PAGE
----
Some experts have already wondered why New Zealand has not followed suit.
“It’s just too long period …[It would lead to] not just a reduction in deaths, [but] reduced accidents, complete shutdown, ”New Zealand Motorcycling Safety Consultants general manager Allan Kirk told Newshub in March.
“It’s late, well late. The rest of the world didn’t do it for no good reason,”
NZTA’s director general for safety, health and the environment, Greg Lazzaro, said on Friday that the changes “would drastically reduce the number of motorcycle accidents resulting from loss of control.”
“Motorcyclists have the highest fatality and injury rate of any group on our roads, and the mandatory installation of ABS technology is an essential step in helping riders stay in control and stay safe,” did he declare.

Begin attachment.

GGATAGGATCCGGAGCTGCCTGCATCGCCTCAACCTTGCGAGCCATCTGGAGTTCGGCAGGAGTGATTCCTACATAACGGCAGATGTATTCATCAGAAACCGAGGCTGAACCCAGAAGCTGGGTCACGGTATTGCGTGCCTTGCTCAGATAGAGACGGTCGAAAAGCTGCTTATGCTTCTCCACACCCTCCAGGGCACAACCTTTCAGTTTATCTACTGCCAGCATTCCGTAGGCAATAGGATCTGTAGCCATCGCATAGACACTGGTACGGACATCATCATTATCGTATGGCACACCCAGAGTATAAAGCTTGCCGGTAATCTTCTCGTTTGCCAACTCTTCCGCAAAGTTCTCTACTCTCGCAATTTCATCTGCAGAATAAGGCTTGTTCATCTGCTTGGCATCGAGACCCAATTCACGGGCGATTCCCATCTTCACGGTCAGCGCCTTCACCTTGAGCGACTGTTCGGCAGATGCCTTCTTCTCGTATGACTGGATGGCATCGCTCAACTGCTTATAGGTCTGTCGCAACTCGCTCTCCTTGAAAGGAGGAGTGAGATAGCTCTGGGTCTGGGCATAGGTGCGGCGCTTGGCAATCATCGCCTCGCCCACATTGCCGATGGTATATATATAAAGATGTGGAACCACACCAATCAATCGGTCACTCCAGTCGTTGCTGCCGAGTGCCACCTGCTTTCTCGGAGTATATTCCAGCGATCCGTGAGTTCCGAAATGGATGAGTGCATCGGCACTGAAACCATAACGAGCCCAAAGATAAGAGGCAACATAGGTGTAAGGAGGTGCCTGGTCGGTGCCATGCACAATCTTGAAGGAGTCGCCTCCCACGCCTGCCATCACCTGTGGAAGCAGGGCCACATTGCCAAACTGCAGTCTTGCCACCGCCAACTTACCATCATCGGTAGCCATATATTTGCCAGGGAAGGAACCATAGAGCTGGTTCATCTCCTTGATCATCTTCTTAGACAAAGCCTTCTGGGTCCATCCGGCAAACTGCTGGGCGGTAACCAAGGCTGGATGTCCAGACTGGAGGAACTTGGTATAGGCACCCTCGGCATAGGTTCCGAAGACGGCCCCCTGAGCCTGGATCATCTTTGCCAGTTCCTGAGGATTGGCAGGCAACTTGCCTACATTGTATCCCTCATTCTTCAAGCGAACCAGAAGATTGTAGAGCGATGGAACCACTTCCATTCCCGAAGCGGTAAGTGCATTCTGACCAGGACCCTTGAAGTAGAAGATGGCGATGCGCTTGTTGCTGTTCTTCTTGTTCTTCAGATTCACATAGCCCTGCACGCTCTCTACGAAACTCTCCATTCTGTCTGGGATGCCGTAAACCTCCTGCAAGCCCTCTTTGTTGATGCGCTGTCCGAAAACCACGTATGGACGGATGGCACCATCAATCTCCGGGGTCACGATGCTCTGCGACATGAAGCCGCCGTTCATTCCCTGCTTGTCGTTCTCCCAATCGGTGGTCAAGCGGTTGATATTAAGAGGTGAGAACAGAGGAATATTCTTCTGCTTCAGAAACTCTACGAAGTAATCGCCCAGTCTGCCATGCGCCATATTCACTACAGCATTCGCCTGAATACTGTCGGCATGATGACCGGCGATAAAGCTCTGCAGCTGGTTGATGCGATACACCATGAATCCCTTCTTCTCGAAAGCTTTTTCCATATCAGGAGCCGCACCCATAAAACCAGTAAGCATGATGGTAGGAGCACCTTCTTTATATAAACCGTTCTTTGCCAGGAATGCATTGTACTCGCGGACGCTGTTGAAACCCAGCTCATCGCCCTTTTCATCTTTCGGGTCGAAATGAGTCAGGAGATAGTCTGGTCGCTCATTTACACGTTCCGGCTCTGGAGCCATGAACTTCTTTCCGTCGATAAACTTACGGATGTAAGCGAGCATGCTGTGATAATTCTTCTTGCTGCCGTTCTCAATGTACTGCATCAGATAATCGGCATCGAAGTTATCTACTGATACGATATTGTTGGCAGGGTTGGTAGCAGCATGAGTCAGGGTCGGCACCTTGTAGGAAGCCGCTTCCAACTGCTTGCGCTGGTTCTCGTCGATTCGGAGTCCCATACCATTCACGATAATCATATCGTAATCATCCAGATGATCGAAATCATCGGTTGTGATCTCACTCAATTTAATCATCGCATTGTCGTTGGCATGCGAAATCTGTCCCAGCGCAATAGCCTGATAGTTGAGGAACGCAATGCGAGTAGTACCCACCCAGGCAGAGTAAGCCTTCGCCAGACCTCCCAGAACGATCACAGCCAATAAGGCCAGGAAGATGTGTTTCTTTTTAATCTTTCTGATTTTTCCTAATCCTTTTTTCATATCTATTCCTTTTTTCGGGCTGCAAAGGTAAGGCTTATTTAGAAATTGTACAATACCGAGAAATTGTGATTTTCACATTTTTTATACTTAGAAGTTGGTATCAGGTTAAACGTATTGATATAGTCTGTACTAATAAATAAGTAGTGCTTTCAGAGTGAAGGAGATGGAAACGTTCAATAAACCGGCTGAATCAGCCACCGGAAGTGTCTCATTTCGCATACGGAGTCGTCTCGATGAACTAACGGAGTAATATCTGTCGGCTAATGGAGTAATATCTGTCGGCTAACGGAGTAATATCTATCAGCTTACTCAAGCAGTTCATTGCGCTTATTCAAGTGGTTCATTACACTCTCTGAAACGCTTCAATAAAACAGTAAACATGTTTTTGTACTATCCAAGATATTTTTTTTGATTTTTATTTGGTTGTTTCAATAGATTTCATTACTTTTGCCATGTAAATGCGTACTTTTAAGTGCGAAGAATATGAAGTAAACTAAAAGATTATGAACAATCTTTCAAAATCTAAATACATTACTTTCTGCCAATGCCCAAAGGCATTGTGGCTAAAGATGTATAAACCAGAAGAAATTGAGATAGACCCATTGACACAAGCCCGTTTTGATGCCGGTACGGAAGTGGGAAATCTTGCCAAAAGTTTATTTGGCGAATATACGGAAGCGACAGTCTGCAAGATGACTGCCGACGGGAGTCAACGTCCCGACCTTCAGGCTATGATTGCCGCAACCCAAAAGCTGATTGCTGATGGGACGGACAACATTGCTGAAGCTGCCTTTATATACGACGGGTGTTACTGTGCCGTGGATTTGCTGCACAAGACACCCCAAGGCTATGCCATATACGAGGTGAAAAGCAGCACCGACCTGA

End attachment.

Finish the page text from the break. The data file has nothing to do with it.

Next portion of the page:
“ABS is a relatively inexpensive lifesaving technology for motorcycles, but it is still not widely adopted in New Zealand.
Although motorcycles make up just 4% of New Zealand’s car fleet, the NZTA says they were involved in 17% of fatal road crashes between 2014 and 2018, with 248 motorcyclists killed.